Bio (short version)

Don't call Leigh Marble a singer-songwriter - he prefers the title “Songmaker Rockbreaker Tomtompounder” when crafting his particular brand of dark and stormy folk-rock. With major influences like Low, Tom Waits, Morphine, and Nico, it's no wonder he has gravitated toward the, er, low side of the road. His songs will leap for your jugular one minute, only to nestle softly into the corners of your brain the next. Originally from New England, Leigh moved to Portland in the late 90's to join the town's rich songwriter scene. He is also an erstwhile MC with hip-hop ne'er-do-wells The Buttery Lords.

Bio (long version)

On his third full-length, Portland, Oregon-based artist Leigh Marble delivers Where The Knives Meet Between The Rows, a ten-track follow-up to Red Tornado, which Portland alternative weekly Willamette Week proclaimed "a burning, angsty folk-rock masterpiece." Further extending beyond the pop-rock and folk of Red Tornado, Where The Knives Meet Between The Rows delves deeper into an indie-fied spectrum of soundscapes and experimentation, without losing the lyrical depth or sonic power of Marble's previous work.

The album also features guest appearances by longtime friend Erin McKeown, and local Portland musicians Jesse Emerson (Amelia, The Decemberists), Matt Harmon & Kali Giaritta (of The Ascetic Junkies), and Rachel Taylor Brown.

Even with the help of friends, though, Where The Knives Meet Between The Rows wasn't an easy record to make, by any stretch of the imagination. It was both physically and emotionally draining to write and record, because, as many know, life will sneak up on you. Battling his now-wife's cancer with her, and the subsequent depression that followed, it took Marble all he had to make it through each day, let alone finish the record.

Once out of the darkness, and his wife in remission, Marble was able to finish Where The Knives Meet Between The Rows, pouring his heart out, just as he did on Peep, his debut, and Red Tornado.

"This record was mostly written after my wife (then my girlfriend) was diagnosed with breast cancer, and went through months of treatment and surgery for that. Those were sad and dark times for us, with long-lasting effects," comments Marble on the history of the album. "I descended into a depression that lasted over a year. So you'll hear themes of anger, frustration, and fear all over this record."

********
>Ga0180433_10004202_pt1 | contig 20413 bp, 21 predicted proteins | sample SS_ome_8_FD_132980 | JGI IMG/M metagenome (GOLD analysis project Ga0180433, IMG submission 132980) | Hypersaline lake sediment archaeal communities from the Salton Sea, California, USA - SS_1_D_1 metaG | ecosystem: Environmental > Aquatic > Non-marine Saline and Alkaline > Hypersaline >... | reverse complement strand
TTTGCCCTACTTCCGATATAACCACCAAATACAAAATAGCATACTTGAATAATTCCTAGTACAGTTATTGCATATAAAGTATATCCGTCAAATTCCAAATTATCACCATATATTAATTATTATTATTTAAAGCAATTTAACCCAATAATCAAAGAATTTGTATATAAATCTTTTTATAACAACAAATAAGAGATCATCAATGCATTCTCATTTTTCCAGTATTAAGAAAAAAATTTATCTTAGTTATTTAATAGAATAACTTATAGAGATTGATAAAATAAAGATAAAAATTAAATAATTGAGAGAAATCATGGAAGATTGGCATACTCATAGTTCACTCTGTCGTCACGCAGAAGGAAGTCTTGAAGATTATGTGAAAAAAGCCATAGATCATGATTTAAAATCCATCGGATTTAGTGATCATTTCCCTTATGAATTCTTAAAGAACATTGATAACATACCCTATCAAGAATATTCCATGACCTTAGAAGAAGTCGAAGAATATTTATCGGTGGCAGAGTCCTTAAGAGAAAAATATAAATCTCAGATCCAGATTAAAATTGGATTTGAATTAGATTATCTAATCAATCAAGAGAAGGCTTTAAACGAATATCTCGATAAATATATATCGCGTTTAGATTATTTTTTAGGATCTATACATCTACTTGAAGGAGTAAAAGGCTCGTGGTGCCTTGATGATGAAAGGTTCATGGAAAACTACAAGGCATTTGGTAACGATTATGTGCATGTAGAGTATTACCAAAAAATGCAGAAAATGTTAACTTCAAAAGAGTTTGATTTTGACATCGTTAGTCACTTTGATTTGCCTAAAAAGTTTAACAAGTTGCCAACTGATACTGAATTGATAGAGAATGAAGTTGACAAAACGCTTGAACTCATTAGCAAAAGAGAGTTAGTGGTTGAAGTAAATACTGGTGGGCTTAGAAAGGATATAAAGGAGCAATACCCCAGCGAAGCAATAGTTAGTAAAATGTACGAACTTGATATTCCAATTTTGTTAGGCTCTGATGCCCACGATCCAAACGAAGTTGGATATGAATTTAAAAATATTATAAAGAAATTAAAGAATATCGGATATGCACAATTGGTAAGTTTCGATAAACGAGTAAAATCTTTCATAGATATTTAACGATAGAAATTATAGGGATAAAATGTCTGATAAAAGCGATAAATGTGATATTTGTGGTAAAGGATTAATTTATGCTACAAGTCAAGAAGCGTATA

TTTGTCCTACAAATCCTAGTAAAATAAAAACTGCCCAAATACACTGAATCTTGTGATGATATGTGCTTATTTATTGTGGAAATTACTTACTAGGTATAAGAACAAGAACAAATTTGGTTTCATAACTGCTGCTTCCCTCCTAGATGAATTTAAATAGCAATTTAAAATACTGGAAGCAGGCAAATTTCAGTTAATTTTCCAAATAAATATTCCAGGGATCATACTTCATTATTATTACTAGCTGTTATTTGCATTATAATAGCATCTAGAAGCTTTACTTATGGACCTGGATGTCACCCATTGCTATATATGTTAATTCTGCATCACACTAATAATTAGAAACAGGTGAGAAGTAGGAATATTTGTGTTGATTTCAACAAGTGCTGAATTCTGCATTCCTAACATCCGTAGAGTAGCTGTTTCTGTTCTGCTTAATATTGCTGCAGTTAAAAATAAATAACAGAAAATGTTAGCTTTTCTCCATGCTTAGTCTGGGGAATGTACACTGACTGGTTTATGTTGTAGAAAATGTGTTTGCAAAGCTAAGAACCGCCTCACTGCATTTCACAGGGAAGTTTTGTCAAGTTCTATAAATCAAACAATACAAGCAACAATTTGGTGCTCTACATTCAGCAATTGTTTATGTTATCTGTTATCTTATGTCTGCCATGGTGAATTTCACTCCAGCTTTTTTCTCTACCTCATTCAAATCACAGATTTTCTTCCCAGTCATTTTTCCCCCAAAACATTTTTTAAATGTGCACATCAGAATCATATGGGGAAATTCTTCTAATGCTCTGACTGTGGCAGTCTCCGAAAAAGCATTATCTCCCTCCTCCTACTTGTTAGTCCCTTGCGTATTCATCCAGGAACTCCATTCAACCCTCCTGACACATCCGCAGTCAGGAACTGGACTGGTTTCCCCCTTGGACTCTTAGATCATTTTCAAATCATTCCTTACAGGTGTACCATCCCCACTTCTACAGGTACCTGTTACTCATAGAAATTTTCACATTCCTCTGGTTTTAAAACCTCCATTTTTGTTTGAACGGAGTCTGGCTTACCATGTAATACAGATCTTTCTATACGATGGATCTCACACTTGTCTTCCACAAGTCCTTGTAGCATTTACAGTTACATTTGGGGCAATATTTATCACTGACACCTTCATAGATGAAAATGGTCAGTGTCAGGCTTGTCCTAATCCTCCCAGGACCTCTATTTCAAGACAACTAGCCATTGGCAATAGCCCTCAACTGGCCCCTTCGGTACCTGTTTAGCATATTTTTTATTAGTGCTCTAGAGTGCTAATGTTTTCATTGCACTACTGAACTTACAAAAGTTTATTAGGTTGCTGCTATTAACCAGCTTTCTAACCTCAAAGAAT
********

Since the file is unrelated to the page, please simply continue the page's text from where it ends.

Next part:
The anger, and Marble's attempts to subside it, are present on "Walk", where Marble sings, "I'm going to walk until the anger is gone" in the opening line of the song.

"Walk" is dark and dreary with its late-night, rain-like piano and slowly brewing drums and percussion, while Marble vents and contemplates. "It's about walking and walking and walking as a way to vent anger, and feeling like you never can stop walking," Marble says of the song. The song is a highlight on the album for Marble.

"I was walking, in the darkest of moods," recalls Marble. "In crafting the song later I wanted to put the listener in my shoes (no pun intended). Through repetition of form, and the chugging rhythm, I wanted to evoke that feeling of inevitability and dread. When the song surges back out of its quiet lull in the middle, I feel that feeling again, and I hope that comes across to other listeners as well."

Dealing with a loved one battling cancer is hard; but the depression it sent Marble into was near mentally paralyzing. Writing was his way to reclaim his mind and life. While the record reflects this darkness, it isn't wrought on depression and bringing the listener down. It has plenty else to offer.

"It's not like I sat down to compose an ode to cancer. Writing is my last option when I'm at the end of my rope. So when I had no where else to go with these feelings - when I had exhausted the easy ways out, of drinking or taking anti-depressants in order not to feel these things - I wrote what I was feeling, often quite bluntly, and turned them into these songs. I guess that's part of the 'acceptance' phase of things. You write it down, it's now plain to see, and it can help you accept it as the truth of your situation."

Where The Knives Meet Between The Rows showcases some of Marble's sly humor, offering a reprieve in songs such as "Pony", a two and a half minute pop jingle that starts off with the line, "I was single and you were drunk, by midnight your battleship was sunk. And the waters were clear, the waters were open. One half scared and the other half hoping, that the night would end in unholy matrimony."